16 superfoods for 2016
If healthy eating is topping your 2016 to-do list, check out these predictions by musclefood.com of the superfoods that are set to be huge this year
These powerful beans are crammed full of minerals and vitamins and also pack a punch of protein. They can be used to make anything from burritos to brownies.
This superfood of the deep contains more vitamin C than an orange and packs in plenty of calcium. It also boasts anti-viral, anti-bacterial and anti-inflammatory properties.
2015 saw juicing take off, but 2016 will be all about souping. Fitness fans have caught on to the trend to create clean, protein-packed versions of some of the nation’s favourite broths.
Coconut oil is losing its crown this year in favour of avocado oil. The oil is high in monounsaturated oleic acid, which is a heart-healthy fatty acid. The oleic acid is also resistant to oxidation, unlike some other healthy oils, so can be stored for longer periods of time.
Last year, sugar was deemed public enemy number one, so many people trying to maintain a clean lifestyle opted to get their sweetness from artificial sweeteners instead. Experts claim we’d be better to get our sweetness from natural sources like honey and agave.
This humble fungi is about the step into the limelight. Mushrooms are rich in vitamin D and are being praised as a way of adding flavour to food without cholesterol-raising salt.
Good news for veggies looking to up their protein – lentils, mung beans and peanuts are quickly becoming popular cheap alternatives to keep protein levels topped up in 2016.
Blood sausage is going to become a superstar in 2016 as it’s packed with protein and practically carb free. It’s also rich in iron and zinc – two minerals frequently missing from modern diets.
Sprouted grains – unlike whole grains – have begun germination so they are easier to digest. They are packed with key nutrients, including B vitamins, vitamin C, folate, fibre, and essential amino acids. Sprouted grains may also be less allergenic to those with grain protein sensitivities. The sprouted grain is available in certain forms of breads, breakfast cereals and flours.
AKA Peruvian ginseng, it is the latest addition to the superfood group. The root is most commonly available in a powder – it has taken the fitness world by storm and can be added to smoothies, juices and puddings.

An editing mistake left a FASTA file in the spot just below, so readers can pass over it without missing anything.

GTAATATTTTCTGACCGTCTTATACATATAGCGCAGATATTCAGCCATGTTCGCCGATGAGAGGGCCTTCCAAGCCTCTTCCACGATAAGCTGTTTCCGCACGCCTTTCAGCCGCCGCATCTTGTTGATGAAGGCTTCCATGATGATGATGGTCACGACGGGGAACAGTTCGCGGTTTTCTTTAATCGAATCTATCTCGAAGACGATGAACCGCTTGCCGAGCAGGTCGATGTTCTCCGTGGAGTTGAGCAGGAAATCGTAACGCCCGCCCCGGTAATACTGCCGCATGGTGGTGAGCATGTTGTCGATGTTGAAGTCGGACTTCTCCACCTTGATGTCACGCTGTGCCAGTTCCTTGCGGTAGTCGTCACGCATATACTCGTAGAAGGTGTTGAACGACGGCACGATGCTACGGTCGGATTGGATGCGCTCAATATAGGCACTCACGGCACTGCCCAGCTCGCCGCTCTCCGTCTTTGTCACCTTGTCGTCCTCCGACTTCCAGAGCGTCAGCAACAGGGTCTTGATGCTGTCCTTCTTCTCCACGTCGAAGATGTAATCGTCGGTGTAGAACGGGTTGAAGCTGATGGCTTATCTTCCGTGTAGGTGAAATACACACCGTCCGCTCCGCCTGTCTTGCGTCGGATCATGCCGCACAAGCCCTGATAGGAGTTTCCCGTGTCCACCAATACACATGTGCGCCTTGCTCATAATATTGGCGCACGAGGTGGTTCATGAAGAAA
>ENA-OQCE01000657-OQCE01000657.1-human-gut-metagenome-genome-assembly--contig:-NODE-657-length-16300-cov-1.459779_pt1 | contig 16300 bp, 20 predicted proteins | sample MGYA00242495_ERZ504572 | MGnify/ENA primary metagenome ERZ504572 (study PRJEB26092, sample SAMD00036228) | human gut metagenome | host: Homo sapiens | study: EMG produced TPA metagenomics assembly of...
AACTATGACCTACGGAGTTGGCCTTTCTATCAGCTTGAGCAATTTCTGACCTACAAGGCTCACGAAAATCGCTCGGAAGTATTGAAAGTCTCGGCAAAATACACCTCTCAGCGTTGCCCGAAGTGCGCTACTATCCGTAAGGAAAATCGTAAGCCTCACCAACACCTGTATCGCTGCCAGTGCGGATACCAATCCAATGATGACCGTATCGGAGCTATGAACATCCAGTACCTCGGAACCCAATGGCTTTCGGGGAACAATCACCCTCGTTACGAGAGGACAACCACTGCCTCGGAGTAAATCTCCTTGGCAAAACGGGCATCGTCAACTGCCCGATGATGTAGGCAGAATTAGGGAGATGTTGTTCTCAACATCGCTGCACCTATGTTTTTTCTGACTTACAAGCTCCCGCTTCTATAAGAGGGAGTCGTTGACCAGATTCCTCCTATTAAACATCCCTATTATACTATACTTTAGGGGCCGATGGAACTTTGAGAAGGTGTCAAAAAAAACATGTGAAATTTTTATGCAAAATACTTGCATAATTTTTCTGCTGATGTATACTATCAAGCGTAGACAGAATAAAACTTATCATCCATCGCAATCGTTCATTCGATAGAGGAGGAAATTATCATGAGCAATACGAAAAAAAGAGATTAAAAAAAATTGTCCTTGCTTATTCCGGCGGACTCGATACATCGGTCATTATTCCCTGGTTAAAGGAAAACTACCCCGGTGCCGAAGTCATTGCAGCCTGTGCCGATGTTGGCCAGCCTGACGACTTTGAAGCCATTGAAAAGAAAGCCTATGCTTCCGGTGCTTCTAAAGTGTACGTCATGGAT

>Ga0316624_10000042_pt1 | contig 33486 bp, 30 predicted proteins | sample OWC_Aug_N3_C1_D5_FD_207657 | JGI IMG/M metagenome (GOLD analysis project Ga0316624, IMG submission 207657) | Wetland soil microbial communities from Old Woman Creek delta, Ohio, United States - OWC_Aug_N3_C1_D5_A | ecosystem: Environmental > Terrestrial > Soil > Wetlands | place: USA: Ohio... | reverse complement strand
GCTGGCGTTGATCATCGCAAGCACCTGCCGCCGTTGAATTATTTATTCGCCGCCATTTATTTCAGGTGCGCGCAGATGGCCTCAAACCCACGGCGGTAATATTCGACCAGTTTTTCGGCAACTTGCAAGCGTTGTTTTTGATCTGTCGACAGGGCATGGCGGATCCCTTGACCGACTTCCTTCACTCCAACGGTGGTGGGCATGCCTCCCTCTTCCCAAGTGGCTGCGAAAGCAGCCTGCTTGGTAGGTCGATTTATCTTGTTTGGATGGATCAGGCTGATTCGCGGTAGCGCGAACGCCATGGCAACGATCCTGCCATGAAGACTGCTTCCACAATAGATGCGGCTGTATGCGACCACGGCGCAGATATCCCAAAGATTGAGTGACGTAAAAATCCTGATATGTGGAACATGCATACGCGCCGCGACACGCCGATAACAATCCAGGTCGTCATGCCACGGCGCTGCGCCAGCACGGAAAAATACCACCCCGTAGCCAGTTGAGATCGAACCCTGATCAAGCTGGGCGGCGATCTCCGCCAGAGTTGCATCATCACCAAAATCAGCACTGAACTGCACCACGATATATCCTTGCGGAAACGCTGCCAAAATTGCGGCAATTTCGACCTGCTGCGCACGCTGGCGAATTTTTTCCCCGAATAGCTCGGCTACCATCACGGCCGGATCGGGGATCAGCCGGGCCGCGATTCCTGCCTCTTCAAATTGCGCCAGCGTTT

This ‘turnip cabbage’ is fast becoming the new kale of 2016. Kohlrabi is an exceptionally rich source of vitamin C, which is vital for healthy connective tissue, teeth and gums and boosts immunity.
Destined to become the new ‘it’ grain, surpassing quinoa, this Ethiopian gluten-free crop has tiny seeds that are high in calcium, iron, protein and amino acids. The grain can substitute any wheat flour-based recipe to make anything from pizza bases to waffles.
Black rice is crammed with antioxidants, vitamin B1 and 30 times more fibre than white rice. Fans are praising its nutty flavour and unique texture.
Tree water is believed to be a fantastic natural source of electrolytes and is extremely thirst quenching. It is harvested during certain points in spring when nutrient-rich sap travels up from the roots of the tree to the branches, providing life to the budding leaves.
Sweet potato flour
Gluten free, paleo friendly and packed with all the goodness of a sweet potato, the spud’s flour holds moisture well, brings a richness of flavour, and adds a slight sweetness to any baked good. Sweet potato flour is incredibly versatile and can be used for baked goods such as breads, cookies, muffins, pancakes and crepes, cakes, and doughnuts. It can also be used in soups, as a thickener for sauces and gravies, and in breading for fish.
Teres major steak
This relatively unknown cut is destined for big things in 2016, with chefs all over the UK falling head over heels for it. The meat from this area is super lean and has the same texture as fillet but for a fraction of the price.